6 Foods To Eat And 6 To Avoid When You Have Hyperthyroidism

Hyperthyroidism is a condition which occurs when you have an impaired function of your thyroid gland, making it produce too much of the thyroid hormone thyroxine (T4). The condition is also known as an overactive thyroid, and it can cause issues with your metabolism, weight, digestive system, and more (via the Mayo Clinic). 

It can be caused by a myriad of conditions, some of the most common being Graves' disease, Plummer's disease and thyroiditis. According to the American Thyroid Association, Graves' disease is an autoimmune disease which leads to hyperthyroidism, as the body starts creating antibodies that cause the thyroid cells to increase their workload and stimulate the production of more thyroid hormones than your body needs. Meanwhile, Plummer's disease, also known as toxic multi-nodular goiter, makes your thyroid grow in size and increase its activity (via StatPearls Publishing). Lastly, thyroiditis is a general term for the inflammation of the thyroid which can lead to both hypothyroidism and hyperthyroidism (via the American Thyroid Association).

Symptoms of hyperthyroidism

Hyperthyroidism has a lot of symptoms that can be connected to a variety of other diseases. According to the Cleveland Clinic, some of the most common symptoms include weight loss, rapid heartbeat, feeling jittery and nervous, digestion issues and diarrhea, thinning of the skin, insomnia, excessive sweating, swelling and enlargement of your neck area (goiter), issues with the menstrual cycle, changes in vision, hair loss, muscle weakness, and even bulging of the eyes (which is often observed in Graves' disease).

Since many of these symptoms may point to other conditions as well, it's important to get a proper diagnosis to determine if you're really dealing with hyperthyroidism. The Mayo Clinic states there are two main things your doctor will look for: your medical history and physical assessment, and a blood test that measures the levels of your T4 and thyroid stimulating hormone (TSH). High levels of T4 alongside low levels (or no presence) of TSH indicate hyperthyroidism.

Hyperthyroidism vs. hypothyroidism

Your thyroid function can be impaired in the opposite way as well, causing it to underproduce the amount of thyroid hormones needed by the body. This condition is known as hypothyroidism, and it comes with its own set of symptoms and challenges (via the American Thyroid Association). It's usually caused by an autoimmune condition called Hashimoto's thyroiditis, a surgical removal of the thyroid gland, treatment with radioactive iodine, or just general, chronic thyroiditis. It can also be hereditary (per the Cleveland Clinic).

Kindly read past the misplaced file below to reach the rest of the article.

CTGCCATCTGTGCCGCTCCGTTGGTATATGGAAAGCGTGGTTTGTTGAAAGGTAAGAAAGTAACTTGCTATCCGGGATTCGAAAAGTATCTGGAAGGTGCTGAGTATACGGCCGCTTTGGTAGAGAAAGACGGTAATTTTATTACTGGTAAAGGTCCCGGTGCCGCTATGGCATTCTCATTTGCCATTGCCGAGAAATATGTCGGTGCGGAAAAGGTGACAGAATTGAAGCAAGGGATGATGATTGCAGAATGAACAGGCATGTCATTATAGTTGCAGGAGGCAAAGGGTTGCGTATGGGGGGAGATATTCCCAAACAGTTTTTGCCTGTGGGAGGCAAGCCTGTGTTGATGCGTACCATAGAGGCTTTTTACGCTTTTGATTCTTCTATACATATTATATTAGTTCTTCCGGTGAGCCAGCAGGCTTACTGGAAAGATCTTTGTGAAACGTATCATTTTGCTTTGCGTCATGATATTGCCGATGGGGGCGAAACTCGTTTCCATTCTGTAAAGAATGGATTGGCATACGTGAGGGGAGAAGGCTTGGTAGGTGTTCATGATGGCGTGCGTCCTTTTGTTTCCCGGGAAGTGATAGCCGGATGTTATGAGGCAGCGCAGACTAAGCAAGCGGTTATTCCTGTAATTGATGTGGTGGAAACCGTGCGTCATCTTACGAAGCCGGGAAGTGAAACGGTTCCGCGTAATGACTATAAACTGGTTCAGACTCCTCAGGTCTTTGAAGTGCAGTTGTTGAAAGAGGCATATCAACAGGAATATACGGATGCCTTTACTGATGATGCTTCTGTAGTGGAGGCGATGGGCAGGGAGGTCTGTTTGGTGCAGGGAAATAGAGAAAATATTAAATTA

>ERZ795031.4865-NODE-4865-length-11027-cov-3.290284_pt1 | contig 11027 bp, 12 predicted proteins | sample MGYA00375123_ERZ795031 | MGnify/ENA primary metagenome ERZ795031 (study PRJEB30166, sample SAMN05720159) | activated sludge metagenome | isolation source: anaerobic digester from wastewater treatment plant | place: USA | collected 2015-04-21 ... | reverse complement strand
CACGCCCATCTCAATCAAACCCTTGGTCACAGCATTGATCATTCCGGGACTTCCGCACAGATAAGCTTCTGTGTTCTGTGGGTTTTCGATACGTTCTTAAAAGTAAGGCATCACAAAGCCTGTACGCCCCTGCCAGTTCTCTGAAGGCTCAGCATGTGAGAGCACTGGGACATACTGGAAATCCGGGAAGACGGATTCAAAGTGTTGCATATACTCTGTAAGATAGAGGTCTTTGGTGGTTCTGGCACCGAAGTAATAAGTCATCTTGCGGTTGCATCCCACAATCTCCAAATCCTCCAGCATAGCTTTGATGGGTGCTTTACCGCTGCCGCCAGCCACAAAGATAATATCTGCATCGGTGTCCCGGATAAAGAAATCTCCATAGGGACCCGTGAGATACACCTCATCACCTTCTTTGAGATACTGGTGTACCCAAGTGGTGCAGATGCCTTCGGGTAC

Even though they are both conditions that involve your thyroid gland not working properly, hypothyroidism and hyperthyroidism have different indicators and effects. Symptoms of hypothyroidism may also be linked to a variety of conditions unless properly diagnosed. The most common of these symptoms include weight gain, a slowed-down metabolism, insomnia and other sleep issues, constipation, numbness and tingling in the hands, fatigue, dry skin and eyes, reduced libido, and brain fog.

Eat: Low-iodine foods

Iodine is a trace mineral that plays a large role in the health of your thyroid. According to the American Thyroid Association, it's one of the essential parts of both T4 and T3 hormones. In the case of iodine deficiency, it can lead to thyroid enlargement and goiter. That's why one of the first treatment options almost always involves radioactive iodine. Thus, in order to prepare for it and make it effective, one must keep a low-iodine diet (via the Cleveland Clinic). 

Low-iodine foods are excellent additions to your diet if you're struggling with hyperthyroidism, especially if you're planning to receive radioactive iodine for your treatment (via Medical News Today). Some examples of low-iodine foods are fruits and vegetables, unsalted nuts and seeds, unsalted nut butter, olive oil, egg whites, most kinds of meat, herbs and spices, tea, black coffee, bread,pasta, sugar, and non-iodized salts. The list of foods that aren't rich in this trace mineral is quite long, so there are plenty of options to choose from. Still, even though they're on the list, it's best to avoid foods with high amounts of sugar, as it can contribute to inflammation, potentially making your symptoms worse (via Harvard Health Publishing). 

Avoid: High-iodine foods

On the other hand, you should do your best to avoid foods that are high in iodine if you're diagnosed with hyperthyroidism. 

According to the Harvard T.H. Chan School of Public Health, foods that naturally contain high levels of iodine include seaweed, fish, seafood, eggs, dairy, beef liver, iodized salts, and foods fortified with iodine (such as baby formula and some wheat flours). Many animal products – especially those that come from the sea — contain iodine, so it's important to limit your consumption of them, especially if you're getting radioactive iodine treatment. 

As the American Thyroid Association explains, iodized salts became popular during the early part of the 20th century as a result of the "goiter belt" (when goiter due to severe iodine deficiency became common in the Great Lakes, Appalachian, and Northwestern U.S. regions, as well as in most of Canada). Since the introduction of iodized salts, incidences of goiter in the aforementioned areas were drastically reduced. Still, about 30% of the global population remains at risk of iodine deficiency, due to inadequate iodine in their diets.